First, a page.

In this case, ten women, 25 to 40 years old, none shy.
Here was the question.
What do women want?
What do women need?
No one had to think about it.
It was as though we had rehearsed this previously.
They piled…I compiled.
“I want…shoes, silk pajamas, new lingerie, a car, a trip to the Caribbean, nice food, so many swim suits that it would be impossible to choose which one to wear, pedicures, manicures, massages, a hard bed with soft pillows, ten pairs of tennis shoes, real diamond earrings, and the most expensive pair of shoes on Rodeo Drive.”
We all each just looked at each other for a moment.
One of the women said, “I don’t think I have ever expressed that to anyone before.”
Another chimed in, “Make that car a white BMW with tan interior.”
I asked the group if any one of them had ever expressed the things they wanted to someone else.
I was the first, and honored to be the recipient of these first expressions.
We all took a collective breath.
And then I asked, “What do you need?”
There was a momentary silence as though their answers this time were not from the mind, but from the heart.
A much deeper place.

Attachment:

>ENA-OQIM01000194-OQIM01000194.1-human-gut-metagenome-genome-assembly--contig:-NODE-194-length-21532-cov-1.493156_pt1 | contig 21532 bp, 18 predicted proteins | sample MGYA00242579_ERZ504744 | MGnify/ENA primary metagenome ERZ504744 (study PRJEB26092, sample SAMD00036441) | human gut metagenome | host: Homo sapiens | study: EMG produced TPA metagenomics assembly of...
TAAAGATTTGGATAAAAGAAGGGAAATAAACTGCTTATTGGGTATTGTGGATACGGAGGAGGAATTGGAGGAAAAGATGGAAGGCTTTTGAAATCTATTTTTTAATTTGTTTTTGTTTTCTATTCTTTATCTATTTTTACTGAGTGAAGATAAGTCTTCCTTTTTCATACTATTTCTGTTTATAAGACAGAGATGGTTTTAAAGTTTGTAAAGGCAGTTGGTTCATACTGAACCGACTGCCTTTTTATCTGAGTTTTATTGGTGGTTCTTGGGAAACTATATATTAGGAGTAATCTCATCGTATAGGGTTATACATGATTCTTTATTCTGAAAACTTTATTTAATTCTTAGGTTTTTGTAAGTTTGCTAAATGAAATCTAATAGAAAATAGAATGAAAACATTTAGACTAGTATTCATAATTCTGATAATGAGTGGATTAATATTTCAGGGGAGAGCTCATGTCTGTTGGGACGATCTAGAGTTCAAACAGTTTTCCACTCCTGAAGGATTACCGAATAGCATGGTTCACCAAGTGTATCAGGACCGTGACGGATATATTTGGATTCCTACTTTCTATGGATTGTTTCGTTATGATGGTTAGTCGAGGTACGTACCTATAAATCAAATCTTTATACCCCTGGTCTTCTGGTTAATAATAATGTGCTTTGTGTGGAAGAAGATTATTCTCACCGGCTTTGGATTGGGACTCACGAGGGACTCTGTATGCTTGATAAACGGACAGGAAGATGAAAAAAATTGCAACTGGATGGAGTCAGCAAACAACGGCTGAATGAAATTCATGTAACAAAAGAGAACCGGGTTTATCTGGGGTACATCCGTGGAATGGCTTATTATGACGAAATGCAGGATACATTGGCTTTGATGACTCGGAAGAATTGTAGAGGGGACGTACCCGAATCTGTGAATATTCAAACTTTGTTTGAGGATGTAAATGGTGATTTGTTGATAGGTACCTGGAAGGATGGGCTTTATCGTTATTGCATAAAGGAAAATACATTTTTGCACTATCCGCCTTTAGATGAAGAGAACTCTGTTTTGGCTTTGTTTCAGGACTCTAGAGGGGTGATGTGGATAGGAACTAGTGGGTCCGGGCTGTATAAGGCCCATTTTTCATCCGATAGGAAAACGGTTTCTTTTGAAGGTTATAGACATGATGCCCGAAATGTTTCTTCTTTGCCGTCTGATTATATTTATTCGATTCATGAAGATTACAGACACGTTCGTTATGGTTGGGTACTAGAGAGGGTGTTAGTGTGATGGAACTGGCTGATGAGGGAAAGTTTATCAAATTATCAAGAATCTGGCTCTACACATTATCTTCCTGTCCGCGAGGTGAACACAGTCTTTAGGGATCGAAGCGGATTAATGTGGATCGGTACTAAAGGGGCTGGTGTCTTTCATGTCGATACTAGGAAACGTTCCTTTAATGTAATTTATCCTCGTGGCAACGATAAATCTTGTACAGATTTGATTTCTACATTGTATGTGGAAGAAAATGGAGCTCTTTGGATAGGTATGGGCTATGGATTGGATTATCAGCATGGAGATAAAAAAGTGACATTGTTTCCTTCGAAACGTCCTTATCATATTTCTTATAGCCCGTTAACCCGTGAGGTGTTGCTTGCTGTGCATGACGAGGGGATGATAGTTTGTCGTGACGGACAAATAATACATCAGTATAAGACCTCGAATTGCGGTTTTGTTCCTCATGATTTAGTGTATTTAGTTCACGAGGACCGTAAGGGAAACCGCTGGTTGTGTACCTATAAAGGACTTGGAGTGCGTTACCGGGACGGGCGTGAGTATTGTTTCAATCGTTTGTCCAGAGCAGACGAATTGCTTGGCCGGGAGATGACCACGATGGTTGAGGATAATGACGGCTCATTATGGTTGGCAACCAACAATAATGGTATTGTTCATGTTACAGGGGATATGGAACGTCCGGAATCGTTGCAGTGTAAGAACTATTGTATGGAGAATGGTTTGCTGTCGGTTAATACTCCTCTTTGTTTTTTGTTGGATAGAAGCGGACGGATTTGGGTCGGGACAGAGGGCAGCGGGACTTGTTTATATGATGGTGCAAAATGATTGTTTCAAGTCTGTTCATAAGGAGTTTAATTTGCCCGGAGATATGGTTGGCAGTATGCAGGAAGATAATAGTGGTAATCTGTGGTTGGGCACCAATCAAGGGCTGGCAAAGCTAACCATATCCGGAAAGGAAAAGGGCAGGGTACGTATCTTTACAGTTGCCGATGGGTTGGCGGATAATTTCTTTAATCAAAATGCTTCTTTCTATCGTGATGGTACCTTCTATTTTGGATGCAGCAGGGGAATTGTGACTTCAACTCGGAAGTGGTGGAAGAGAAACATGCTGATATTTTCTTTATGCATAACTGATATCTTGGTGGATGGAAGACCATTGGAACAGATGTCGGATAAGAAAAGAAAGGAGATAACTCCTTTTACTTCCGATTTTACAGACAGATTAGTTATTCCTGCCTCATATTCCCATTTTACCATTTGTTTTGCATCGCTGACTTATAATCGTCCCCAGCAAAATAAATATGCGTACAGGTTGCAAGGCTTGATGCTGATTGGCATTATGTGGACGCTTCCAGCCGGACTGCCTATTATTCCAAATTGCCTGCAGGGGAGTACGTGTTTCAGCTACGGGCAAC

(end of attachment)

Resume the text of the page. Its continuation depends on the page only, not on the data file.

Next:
Finally, after an awkward silence, one voice spoke.
In a somber delivery, that felt like it had been suppressed for years, she said, “I love you. I need to hear the words, I love you.”
She looked away from the group, and almost trance like continued, “I love you not for your beauty or what you can do for me, but because I can’t imagine life without you. If I had to live without you, I could, but I do not want to, for my life would lack passion, zeal and meaning. I need to hear someone say, ‘You are exquisite.’ I need someone to say to me that, ‘You are the most beautiful woman in this room and I am the envy of every man.’ That is what I need.”
No one said a word.
No one moved.
We must have all sat in silence for at least three minutes, which seemed like forever.
Then I slowly got up from my chair, and without saying anything, or without looking at any one of them, quietly walked away.
It was one of the most awe inspiring moments I have ever experienced.
It moved me deeply.
To the point, where I began to research the topic of, “What I want and what I need.”
One of my favorite philosophers, Augustine, wrote of it this way, in his Confessions.
“We pray, for what we want, yet Truth Himself has said, “Your Father knows what is needful for you before you ask Him.”
The writer James stated it in this manner.
“You want what you don’t have, so you kill to get it. You long for what others have, and can’t afford it, so you start a fight to take it away from them. And yet the reason you don’t have what you want is that you don’t ask God for it. And even when you do ask God you don’t get it because you whole aim is wrong — you want only what will give you pleasure.”
We each are quick to say what we want.
And that is okay.
But it is God’s desire to give to us what we need.
Tell God what you want and then watch as He gives you what you need.